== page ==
Sports quota entry in Delhi University under fire, again | Delhi News

NEW DELHI: The admissions in the categories Sport and ECA, which are currently running at Delhi University (DU), have come under renewed criticism, with some colleges raising questions about the unequal distribution of applicants in the respective courses.
However, the DU Sports Council (DUSC) denied the allegations, claiming that “courses and colleges are allocated without human intervention” and “in strict accordance with university guidelines.”
Due to the ongoing pandemic, no studies took place this year and admission is based on a centralized list that was approved by the university after evaluating the certificates uploaded by the applicants.
Senior officials at several colleges said the number of university-shortlisted applicants for a particular degree program at a college exceeded the departmental ceiling for colleges. The university’s guidelines state that 5% of total sanctioned strength in college is reserved for sports and extracurricular (ECA) categories combined.
Similar concerns have also been raised by colleges for admission to the ECA. For example, at Sri Venkateswara College, the first ECA centralized merit list saw seven candidates for BA (H) economics against one sanctioned seat, while BCom (H) had eight candidates against the three sanctioned seats. Likewise, the BA (H) Sociology saw five students against a sanctioned seat.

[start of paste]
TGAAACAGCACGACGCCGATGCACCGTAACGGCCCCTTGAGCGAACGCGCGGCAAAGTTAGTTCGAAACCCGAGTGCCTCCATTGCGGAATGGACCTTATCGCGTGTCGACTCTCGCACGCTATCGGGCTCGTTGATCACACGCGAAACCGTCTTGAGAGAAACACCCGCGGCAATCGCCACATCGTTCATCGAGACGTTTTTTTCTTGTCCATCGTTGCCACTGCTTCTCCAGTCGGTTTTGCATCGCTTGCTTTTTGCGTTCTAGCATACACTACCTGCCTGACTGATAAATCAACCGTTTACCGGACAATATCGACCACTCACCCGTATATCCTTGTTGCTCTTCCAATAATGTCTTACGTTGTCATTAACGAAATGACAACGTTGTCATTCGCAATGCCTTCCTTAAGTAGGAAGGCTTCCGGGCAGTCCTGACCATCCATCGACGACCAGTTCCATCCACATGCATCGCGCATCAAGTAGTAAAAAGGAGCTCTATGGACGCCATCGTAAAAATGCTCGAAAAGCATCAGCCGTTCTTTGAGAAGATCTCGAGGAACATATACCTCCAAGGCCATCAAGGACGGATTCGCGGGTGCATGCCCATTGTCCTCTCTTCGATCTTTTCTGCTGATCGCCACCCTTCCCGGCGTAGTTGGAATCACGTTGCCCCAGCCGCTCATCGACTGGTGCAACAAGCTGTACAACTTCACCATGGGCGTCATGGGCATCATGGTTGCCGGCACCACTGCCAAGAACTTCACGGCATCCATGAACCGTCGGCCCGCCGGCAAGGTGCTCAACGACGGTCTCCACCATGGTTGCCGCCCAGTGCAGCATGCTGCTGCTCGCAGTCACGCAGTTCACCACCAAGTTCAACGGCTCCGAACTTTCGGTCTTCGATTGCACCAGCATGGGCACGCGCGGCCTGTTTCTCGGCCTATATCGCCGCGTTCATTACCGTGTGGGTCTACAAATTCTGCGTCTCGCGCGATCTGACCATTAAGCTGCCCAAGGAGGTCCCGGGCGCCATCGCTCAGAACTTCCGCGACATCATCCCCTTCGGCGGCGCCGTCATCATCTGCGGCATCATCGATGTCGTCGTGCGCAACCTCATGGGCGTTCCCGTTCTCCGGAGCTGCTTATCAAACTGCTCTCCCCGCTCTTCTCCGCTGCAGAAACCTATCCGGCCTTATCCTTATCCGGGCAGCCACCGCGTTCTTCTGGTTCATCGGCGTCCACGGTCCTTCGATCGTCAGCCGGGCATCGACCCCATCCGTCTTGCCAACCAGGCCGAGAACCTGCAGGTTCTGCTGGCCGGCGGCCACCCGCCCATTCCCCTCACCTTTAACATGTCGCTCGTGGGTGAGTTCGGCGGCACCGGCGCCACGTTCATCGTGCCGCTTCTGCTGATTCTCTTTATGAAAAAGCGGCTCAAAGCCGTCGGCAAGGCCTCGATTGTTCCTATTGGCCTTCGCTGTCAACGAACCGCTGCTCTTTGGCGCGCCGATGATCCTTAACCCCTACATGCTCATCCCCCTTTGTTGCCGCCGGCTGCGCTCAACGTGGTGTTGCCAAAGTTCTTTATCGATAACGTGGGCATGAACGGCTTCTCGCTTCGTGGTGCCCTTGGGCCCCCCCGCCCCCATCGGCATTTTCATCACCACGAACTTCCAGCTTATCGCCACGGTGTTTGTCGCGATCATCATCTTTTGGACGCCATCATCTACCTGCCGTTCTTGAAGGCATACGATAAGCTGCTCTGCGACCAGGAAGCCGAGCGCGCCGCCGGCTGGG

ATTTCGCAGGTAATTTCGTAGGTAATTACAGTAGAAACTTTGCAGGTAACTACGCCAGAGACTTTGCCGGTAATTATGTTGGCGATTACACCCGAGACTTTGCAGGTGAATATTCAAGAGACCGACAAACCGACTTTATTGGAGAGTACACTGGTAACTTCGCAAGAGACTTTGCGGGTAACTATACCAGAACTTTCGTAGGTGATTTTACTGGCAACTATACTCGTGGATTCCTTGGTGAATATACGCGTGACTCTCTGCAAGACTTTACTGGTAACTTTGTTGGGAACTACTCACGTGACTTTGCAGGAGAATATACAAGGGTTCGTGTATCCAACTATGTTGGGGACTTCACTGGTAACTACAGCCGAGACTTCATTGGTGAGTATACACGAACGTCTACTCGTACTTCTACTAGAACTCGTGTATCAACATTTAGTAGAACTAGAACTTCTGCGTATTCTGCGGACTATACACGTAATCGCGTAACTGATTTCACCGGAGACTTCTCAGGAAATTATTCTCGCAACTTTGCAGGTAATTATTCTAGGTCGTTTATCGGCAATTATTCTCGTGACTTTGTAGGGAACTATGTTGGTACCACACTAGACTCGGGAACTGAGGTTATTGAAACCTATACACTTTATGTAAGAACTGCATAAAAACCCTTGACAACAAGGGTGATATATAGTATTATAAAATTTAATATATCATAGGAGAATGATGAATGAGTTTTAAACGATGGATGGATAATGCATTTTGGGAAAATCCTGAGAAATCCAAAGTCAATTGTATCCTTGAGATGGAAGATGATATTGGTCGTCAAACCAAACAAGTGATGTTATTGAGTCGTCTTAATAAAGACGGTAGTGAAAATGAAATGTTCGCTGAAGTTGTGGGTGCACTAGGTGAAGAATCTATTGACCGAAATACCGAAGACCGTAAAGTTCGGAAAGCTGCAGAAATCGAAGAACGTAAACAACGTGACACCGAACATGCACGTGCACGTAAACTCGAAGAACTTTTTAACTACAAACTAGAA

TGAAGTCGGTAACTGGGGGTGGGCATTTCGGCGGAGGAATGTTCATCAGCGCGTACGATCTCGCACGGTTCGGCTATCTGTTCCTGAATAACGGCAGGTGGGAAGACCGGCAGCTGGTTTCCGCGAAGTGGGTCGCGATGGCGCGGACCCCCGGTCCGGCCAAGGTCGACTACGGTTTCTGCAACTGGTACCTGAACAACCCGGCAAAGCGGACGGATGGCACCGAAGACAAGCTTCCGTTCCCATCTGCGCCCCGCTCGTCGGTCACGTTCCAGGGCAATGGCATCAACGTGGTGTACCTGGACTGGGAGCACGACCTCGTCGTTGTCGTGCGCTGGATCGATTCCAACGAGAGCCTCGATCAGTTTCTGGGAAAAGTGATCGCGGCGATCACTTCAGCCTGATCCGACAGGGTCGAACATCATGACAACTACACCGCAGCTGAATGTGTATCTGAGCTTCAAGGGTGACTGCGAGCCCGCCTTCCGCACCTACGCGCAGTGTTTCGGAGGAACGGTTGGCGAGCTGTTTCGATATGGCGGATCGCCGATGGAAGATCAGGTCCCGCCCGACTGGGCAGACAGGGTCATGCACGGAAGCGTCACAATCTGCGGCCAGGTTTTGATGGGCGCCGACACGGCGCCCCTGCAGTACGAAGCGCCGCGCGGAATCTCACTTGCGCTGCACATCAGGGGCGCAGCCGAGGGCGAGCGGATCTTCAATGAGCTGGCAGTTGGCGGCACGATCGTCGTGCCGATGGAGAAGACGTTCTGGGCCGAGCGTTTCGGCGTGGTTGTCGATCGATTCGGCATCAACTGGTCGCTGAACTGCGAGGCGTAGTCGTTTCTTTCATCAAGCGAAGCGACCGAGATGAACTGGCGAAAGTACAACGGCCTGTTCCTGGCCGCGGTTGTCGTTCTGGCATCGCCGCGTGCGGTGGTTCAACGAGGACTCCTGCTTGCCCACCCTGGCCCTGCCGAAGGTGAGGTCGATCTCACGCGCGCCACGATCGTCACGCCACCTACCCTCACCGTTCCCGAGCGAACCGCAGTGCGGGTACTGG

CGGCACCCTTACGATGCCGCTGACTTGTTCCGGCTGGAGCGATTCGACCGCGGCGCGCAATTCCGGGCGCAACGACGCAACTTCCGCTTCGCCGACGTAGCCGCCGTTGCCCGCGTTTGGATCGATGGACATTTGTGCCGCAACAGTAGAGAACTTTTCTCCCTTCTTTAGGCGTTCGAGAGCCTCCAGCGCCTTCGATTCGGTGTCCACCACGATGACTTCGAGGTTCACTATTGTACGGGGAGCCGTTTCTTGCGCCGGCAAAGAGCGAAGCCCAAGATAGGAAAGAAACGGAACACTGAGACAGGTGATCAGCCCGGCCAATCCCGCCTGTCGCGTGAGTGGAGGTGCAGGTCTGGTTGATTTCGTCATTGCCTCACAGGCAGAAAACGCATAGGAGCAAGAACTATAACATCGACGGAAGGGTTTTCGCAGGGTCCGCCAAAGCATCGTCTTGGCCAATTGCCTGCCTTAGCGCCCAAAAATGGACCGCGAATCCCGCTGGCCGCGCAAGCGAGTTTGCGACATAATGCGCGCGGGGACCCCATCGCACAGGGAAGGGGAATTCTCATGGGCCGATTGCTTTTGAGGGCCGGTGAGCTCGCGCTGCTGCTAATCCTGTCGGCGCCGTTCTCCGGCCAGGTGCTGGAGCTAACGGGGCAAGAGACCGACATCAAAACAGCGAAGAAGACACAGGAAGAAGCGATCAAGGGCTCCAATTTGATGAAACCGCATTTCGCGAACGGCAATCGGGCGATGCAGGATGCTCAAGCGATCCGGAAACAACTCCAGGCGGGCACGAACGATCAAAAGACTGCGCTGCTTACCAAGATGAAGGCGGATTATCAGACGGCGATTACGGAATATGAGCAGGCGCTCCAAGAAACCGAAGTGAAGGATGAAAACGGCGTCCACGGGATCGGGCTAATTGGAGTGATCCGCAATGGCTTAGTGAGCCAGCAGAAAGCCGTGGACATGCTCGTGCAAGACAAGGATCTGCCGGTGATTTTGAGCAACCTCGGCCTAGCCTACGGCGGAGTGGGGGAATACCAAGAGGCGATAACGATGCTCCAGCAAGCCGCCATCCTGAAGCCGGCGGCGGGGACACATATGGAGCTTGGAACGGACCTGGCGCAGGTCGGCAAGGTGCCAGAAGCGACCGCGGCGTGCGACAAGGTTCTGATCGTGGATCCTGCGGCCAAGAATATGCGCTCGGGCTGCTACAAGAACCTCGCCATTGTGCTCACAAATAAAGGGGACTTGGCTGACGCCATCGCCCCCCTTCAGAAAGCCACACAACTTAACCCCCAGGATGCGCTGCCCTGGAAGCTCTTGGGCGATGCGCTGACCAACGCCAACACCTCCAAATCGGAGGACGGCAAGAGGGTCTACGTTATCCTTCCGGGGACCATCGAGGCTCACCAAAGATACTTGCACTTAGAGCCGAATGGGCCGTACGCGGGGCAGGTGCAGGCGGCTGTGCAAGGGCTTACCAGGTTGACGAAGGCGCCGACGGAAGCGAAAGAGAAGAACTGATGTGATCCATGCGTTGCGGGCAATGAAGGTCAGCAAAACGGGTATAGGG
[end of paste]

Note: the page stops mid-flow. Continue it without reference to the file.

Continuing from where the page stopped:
A senior college official said, “The university has no limit on the number of people who can be admitted to any particular course. But that leads to a much higher number of students in a few courses. ”
Many argued that an unequal distribution of students across faculties would also lead to a distorted relationship between students and teachers.
A senior professor at Ramjas College said, “How can the university continue to push students to the most sought-after courses at popular colleges? Colleges also have a departmental seating matrix that isn’t actually followed. Colleges used to do the ECA and sports approvals themselves. But now, in the guise of the pandemic, the system has become really opaque. ”
Senior officials said the Political Science BA (H) course saw about eight applications against an approved strength of two seats, while BCom (Prog) saw 12 against three to four approved seats.
However, Pankaj Sinha, chairman of the DUSC, said there were no rule violations and the allocation of colleges was based on the basic rank in game or sport and the choice of subject the sport student had.
“The reservation of 5% applies as a whole and not on a departmental basis. The courses are assigned based on the athlete’s preference. Why is it when students from the sports field also want to take mainstream subjects? If there are five gold medalists wanting to study economics at a particular college, what harm does it do? Why should we punish them by forcing them to learn something they don’t want? ”Sinha said.